What Brussels can learn from Vienna to become a cleaner city

What Brussels can learn from Vienna to become a cleaner city
Historic centre of Vienna. Credit: UNESCO

Brussels MPs Cieltje Van Achter and Bianca Debaets went to Austria's capital city, Vienna, to get inspiration on urban planning, social housing and cleanliness, reported Bruzz.

Vienna has been hailed as one of the most livable cities in the world by magazines such as The Economist and has nearly twice as many residents as Brussels. Yet its streets are not lined with empty beer cans, plastic and banana peels, which describes all too many pavements in Brussels.

For the travelling MPs, the differences between the Wien Hauptbahnhof and Brussels Midi/South station could not be greater. While Brussels South has bulging bins near its entrance and the smell of urine, Wien Hauptbahnhof has no litter anywhere, apart from a few cigarette butts on the street.

Vienna wasn't always so clean

"It has not always been like this. About 20 years ago we had a huge problem with dog turds. We had to slalom between the sidewalks. We became aware that the city was getting dirtier, but nothing changed," Martina Ableidinger, head of  Vienna waste management service MA 48, told Bruzz.

Back then, after many complaints from residents, Vienna's mayor called for action, which prompted the city's waste management to create an action plan to deal with the waste.

Ableidinger told Bruzz that the city saw a change within two to three years. Good waste management comes down to three pillars, according to her. The first pillar includes informing and raising awareness, the second focuses on improving infrastructure, and the third pillar consists of sanctions for non-compliance.

The foundations for the clean city that Vienna is today were laid then. Now, the city has an app to report litter, while it has also installed dispensers with free dog waste bags. The number of rubbish bins has increased to 21,000 with ashtrays, while there are 1,200 separate ashtrays.

For litterers, €35 fines are issued, which, together with other measures, caused a change in mentality, according to Ableidinger. Vienna has many 'troops,' consisting of Ableidinger's staff as well as over 600 civil servants who work for the city that distribute fines on the street.

"When I first did it in 2008 I felt insecure, but most people respond by saying we are right and apologise," one said.

No trash everywhere

The two Flemish-speaking MPs in the Brussels opposition are impressed by the cleanliness of the Austrian capital, according to Bruzz.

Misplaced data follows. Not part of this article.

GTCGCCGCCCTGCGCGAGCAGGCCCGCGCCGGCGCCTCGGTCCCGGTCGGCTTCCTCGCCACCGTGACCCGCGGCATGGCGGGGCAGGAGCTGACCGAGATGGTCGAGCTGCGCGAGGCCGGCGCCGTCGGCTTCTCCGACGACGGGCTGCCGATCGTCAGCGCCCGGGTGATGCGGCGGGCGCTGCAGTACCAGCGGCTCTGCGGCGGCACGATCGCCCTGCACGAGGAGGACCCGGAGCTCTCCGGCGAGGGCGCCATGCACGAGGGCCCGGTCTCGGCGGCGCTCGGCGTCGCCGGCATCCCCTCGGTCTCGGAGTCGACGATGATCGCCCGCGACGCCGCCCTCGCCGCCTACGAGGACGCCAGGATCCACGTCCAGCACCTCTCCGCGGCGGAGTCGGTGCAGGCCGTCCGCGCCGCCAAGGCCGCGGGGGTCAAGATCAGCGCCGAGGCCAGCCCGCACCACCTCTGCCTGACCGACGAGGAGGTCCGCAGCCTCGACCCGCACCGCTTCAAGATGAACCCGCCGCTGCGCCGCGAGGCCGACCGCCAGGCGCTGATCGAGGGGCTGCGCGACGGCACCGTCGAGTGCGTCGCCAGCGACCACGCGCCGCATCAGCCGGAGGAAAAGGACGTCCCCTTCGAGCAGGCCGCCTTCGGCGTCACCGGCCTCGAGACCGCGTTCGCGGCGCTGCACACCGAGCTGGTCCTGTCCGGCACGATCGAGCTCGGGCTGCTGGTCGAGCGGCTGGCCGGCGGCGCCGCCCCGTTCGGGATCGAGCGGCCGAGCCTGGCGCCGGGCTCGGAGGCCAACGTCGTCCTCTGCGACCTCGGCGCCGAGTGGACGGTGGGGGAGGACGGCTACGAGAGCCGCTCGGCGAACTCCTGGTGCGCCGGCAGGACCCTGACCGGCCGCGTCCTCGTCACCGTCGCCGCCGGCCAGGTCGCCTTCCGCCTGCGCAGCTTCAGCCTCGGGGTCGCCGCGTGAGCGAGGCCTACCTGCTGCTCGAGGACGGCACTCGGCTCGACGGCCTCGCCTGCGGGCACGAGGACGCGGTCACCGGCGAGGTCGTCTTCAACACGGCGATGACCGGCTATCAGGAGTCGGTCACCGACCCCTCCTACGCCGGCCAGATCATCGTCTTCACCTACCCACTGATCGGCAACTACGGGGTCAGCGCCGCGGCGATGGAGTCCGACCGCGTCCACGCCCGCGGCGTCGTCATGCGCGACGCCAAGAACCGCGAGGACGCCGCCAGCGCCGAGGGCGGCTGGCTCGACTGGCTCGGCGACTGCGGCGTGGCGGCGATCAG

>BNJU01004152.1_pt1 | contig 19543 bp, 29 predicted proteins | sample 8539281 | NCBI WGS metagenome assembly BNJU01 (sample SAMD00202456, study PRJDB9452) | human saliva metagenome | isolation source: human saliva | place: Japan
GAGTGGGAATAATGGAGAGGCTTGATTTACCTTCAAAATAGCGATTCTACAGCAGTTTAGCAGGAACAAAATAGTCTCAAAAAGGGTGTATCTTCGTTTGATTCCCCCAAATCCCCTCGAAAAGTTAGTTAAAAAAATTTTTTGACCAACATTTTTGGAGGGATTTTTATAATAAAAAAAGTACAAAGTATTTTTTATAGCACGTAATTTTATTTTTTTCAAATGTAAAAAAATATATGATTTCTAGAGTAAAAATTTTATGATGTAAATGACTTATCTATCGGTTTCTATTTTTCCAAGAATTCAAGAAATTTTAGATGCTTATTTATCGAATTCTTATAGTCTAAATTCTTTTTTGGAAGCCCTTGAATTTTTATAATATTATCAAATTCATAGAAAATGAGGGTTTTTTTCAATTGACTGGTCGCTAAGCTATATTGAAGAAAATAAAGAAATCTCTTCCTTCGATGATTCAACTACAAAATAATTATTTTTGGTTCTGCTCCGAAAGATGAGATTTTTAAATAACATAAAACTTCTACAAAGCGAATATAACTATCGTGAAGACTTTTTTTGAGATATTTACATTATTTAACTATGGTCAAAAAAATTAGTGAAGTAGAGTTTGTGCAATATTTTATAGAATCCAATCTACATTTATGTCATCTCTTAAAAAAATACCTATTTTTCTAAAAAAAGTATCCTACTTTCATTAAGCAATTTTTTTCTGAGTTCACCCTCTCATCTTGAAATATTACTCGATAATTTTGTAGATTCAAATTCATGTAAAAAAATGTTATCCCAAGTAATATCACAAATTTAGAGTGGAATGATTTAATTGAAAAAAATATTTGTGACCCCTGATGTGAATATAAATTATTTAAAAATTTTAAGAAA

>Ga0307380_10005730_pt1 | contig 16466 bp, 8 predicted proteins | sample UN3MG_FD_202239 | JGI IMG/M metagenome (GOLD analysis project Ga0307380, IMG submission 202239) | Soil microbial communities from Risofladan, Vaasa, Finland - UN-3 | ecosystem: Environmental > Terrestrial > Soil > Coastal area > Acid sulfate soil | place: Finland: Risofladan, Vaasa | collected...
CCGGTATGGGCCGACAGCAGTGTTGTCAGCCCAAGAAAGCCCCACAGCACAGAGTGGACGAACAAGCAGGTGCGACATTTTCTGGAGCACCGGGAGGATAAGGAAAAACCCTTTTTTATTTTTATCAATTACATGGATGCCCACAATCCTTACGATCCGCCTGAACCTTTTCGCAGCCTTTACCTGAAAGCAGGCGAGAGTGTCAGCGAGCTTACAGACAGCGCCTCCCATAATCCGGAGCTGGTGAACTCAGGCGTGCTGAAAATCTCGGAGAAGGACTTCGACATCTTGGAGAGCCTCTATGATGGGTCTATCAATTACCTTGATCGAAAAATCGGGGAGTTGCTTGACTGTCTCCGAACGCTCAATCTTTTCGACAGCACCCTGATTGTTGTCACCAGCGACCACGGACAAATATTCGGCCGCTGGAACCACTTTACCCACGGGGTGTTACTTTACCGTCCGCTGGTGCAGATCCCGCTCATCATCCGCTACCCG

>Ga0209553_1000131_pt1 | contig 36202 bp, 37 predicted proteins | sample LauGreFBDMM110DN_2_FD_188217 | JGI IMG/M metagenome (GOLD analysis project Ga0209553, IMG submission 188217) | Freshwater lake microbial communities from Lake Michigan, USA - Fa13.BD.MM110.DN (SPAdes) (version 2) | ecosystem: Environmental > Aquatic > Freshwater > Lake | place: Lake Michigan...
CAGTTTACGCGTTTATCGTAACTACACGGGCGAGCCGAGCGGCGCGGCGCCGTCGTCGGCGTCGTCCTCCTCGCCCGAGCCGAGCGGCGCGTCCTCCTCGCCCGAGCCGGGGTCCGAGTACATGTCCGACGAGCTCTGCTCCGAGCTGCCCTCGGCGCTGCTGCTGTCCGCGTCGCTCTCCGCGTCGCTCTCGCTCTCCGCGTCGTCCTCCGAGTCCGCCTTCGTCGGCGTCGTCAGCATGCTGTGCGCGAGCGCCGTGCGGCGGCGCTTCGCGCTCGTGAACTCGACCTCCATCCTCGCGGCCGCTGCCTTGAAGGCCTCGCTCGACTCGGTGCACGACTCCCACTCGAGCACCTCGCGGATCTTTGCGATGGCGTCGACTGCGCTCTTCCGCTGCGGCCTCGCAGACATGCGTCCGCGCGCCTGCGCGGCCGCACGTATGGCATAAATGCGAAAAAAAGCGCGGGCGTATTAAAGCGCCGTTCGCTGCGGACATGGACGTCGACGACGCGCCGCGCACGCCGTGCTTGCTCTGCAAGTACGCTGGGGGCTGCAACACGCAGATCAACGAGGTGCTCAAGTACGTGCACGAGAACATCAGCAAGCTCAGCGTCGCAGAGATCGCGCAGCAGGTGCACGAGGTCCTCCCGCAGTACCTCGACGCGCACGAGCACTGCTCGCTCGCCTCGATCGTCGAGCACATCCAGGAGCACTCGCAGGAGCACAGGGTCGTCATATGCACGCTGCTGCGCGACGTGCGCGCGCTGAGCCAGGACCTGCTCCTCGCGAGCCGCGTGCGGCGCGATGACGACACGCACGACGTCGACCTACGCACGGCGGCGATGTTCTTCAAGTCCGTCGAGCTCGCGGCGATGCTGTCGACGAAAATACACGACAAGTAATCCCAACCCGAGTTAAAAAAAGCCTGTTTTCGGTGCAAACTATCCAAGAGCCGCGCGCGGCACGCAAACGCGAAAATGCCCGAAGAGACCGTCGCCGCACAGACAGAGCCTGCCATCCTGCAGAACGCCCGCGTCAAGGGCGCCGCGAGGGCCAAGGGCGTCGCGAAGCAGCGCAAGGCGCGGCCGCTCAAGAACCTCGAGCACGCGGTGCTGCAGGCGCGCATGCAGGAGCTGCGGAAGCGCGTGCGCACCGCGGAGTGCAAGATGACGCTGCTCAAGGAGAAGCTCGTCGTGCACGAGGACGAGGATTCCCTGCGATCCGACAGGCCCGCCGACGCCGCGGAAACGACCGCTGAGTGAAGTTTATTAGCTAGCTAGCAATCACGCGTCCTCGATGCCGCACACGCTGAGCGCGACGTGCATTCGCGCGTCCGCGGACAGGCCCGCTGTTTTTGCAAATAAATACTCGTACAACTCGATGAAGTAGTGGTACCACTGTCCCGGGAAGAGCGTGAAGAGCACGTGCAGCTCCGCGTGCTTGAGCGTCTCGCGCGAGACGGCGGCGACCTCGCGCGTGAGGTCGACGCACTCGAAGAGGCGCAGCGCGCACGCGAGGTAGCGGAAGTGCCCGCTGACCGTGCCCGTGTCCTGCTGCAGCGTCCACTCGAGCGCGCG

"Vienna has almost double the population of Brussels and yet it is a very clean city. It has not always been this way, so change is possible," said Van Achter. "You also have to enforce and hand out fines if something is not in order. That is also done consistently here and that is a big difference with Brussels."

"Change is possible, but the government cannot do it alone. People here have respect for each other and for the city, and that is where the shoe pinches in Brussels," added Debaets.

Vienna's waste management is organised differently from Brussels in other ways. Garbage management does not work with bins that people put on the street twice a week. Vienna's waste management believes that if bin bags are on the street, they will only attract more dirt.

Instead, houses and apartment buildings are required to have a container room for waste on the ground floor, where garbage collectors come to collect household waste. The smaller the room, the less waste there can be which means garbage collections come by more often. Residents in Vienna therefore pay an annual contribution based on the size of the container and how often waste management comes through.

An efficient city

Another difference is how the City of Vienna is organised. Vienna has 100 MPs who are both municipal councillors and MPs. Although Vienna's waste management operates from 124 locations in the city, there is only one administration in charge.

"In Brussels, there are 20 different cleanliness administrations, of which the one large one also functions very badly. How can you be proud of your administration if you no longer know who is responsible for which street," said Van Achter.

"That is the case in Brussels, but it is very clear here," said Ableidinger. "There are districts for very local policy, but the major themes are with the city and the region, and those are the same people. It is clear who is responsible."

"Our people are very proud to work for us," she said. "We also get really good feedback from the Viennese. They love us."


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